In such moments—moments that happen every single day—you can see and hear and feel that corporations are people. That’s all they are.

This fact is so obvious that there can only be one conclusion drawn when we hear the pronouncement, “Corporations aren’t people”—that it’s doublespeak. That is, when people say that corporations aren’t people, what they really want to say is, “Business is evil.”

They want to say what they feel, which is that capitalism doesn’t work, that it’s unfair, and that America needs another system—one that, to quote the president himself, “spreads the wealth around.”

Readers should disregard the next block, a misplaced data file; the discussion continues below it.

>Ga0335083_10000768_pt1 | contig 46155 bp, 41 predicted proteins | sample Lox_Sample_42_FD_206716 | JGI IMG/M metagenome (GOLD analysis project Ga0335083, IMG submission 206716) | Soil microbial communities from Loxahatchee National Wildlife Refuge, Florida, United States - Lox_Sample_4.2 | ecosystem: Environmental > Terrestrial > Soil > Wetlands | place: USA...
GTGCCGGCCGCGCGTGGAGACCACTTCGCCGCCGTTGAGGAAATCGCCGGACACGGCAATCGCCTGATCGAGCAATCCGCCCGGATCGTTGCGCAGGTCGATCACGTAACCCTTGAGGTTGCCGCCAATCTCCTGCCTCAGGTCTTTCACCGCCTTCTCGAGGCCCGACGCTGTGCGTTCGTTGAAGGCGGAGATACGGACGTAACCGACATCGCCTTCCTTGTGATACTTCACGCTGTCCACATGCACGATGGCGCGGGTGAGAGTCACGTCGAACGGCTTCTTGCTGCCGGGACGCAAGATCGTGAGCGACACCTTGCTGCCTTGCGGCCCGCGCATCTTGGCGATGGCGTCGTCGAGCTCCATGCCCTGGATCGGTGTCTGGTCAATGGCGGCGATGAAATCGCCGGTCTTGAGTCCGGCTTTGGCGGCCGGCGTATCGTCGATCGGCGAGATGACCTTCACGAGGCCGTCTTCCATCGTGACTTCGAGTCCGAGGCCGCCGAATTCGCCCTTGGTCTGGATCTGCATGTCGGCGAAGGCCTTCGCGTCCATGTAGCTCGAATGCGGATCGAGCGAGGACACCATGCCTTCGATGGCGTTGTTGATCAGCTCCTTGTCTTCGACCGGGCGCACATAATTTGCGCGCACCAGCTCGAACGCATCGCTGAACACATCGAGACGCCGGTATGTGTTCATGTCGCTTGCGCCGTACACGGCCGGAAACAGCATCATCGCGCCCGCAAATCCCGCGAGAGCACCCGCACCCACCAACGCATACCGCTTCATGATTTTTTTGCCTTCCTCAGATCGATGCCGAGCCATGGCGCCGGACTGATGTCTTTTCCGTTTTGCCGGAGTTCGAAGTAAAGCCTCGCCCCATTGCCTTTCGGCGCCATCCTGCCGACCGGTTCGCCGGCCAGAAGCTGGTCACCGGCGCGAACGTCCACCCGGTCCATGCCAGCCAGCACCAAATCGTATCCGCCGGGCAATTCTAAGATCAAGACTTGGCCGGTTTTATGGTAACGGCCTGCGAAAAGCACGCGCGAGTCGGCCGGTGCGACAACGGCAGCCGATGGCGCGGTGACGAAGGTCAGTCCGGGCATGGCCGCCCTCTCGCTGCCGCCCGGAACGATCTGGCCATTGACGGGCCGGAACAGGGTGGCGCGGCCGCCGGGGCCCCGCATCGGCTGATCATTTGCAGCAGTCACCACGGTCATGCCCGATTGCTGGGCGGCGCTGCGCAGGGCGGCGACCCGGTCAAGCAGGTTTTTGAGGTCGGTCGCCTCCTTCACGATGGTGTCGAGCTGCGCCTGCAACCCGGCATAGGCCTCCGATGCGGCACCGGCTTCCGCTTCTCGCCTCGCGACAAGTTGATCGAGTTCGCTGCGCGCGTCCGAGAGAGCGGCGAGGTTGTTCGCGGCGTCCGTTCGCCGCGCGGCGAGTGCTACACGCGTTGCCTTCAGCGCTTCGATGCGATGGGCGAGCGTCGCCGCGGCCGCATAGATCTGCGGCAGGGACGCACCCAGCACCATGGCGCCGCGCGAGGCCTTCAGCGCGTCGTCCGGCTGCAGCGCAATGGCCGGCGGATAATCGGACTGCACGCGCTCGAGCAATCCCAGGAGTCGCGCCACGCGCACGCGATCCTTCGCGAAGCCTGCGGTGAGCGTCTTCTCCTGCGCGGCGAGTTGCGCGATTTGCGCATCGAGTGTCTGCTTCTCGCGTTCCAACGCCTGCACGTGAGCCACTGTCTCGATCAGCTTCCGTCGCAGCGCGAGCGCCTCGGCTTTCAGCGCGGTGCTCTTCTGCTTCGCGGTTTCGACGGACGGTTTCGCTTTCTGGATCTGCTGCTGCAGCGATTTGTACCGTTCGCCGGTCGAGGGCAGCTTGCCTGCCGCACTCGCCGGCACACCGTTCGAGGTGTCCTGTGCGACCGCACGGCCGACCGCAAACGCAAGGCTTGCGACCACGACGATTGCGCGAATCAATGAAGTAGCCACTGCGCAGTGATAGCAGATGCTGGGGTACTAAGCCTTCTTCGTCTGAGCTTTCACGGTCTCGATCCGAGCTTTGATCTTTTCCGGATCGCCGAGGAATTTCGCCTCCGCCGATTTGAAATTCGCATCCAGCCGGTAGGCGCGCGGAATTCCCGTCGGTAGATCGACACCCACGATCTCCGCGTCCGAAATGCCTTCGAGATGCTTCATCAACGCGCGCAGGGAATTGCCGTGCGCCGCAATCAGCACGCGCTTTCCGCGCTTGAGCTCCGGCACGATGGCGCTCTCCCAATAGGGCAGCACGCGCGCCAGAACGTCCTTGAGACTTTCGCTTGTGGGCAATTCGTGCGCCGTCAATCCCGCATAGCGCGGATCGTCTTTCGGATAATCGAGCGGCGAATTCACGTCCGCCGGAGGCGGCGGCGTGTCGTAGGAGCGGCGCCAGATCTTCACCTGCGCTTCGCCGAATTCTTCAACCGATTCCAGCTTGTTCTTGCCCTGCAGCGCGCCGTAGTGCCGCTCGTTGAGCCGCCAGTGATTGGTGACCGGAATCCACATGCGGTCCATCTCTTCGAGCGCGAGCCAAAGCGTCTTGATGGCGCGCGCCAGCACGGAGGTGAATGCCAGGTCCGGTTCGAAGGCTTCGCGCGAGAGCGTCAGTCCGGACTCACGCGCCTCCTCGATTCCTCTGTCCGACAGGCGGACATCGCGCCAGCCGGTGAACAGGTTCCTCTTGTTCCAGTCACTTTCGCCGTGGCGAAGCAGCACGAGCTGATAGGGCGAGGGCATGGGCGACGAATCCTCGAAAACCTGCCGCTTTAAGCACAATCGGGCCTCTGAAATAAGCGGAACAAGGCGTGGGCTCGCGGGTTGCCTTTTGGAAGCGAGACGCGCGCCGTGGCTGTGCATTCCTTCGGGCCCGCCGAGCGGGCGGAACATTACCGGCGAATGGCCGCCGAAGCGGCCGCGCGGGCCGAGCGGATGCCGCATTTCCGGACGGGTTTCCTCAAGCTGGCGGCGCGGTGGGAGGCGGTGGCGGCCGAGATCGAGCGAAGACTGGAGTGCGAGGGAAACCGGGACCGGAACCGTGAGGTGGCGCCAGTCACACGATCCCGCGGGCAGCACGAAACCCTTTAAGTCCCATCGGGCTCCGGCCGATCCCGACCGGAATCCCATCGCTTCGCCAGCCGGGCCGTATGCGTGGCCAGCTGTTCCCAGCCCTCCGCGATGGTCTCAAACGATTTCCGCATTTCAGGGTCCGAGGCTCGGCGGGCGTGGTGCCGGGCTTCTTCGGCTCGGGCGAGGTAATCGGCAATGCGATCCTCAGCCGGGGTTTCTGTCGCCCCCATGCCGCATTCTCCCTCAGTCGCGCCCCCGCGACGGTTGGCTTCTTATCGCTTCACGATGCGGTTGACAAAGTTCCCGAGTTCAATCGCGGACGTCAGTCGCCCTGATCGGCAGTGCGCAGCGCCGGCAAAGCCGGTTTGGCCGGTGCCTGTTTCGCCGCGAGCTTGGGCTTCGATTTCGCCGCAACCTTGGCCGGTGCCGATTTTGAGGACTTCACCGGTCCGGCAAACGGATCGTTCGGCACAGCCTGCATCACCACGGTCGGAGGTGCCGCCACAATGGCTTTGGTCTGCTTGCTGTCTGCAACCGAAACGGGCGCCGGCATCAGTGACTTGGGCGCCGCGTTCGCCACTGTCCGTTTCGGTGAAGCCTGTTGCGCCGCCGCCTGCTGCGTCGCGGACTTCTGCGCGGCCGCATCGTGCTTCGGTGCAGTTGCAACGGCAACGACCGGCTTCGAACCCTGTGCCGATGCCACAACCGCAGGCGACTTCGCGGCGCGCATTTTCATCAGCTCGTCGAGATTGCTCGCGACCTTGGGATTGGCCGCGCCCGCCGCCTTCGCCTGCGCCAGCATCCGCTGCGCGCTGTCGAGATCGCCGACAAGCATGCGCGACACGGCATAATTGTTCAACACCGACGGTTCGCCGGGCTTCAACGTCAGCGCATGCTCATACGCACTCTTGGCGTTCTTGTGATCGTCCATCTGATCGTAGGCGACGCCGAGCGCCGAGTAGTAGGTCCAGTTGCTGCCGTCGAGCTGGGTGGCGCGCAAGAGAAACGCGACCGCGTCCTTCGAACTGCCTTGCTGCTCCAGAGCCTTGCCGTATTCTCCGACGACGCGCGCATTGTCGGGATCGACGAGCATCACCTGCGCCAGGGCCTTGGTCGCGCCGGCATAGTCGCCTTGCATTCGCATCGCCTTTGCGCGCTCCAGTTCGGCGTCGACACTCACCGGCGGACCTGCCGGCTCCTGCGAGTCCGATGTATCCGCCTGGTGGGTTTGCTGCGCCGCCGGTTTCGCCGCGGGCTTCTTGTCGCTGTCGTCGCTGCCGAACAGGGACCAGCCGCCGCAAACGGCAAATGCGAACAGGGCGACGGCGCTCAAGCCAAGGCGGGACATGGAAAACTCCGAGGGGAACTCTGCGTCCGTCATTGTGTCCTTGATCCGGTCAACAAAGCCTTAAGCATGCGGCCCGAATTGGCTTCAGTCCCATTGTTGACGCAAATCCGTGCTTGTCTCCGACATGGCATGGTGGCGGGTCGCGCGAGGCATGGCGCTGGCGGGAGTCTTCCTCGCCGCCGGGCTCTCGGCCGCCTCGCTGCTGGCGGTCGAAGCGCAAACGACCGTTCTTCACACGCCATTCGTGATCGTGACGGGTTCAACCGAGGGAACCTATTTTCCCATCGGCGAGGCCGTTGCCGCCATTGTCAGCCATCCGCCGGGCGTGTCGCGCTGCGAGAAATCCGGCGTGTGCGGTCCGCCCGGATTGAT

Obviously, we’re not in that camp. We know capitalism isn’t perfect. But free markets are the best system there is to provide opportunity to those with an idea, or simply the motivation to work their butts off to make their lives better. We also know capitalism can spawn bad behavior; greed is part of the human condition and always will be. That’s why regulations and controls exist, as they should.

But this movement afoot that hates on business is craziness. It will destroy America as we know it because very few jobs get created in an environment that’s outright hostile to business. And without jobs, the whole thing falls down. It becomes a welfare state. We become a welfare state.

If that’s what you want, we can’t change your mind. But in your efforts, stop hiding behind words. Corporations are people. If you want to put an end to corporations, at least say what you mean.

Mr. Welch was the CEO of General Electric for 21 years and is the founder of the Jack Welch Management Institute at Strayer University. Mrs. Welch is a writer and a former editor of the Harvard Business Review.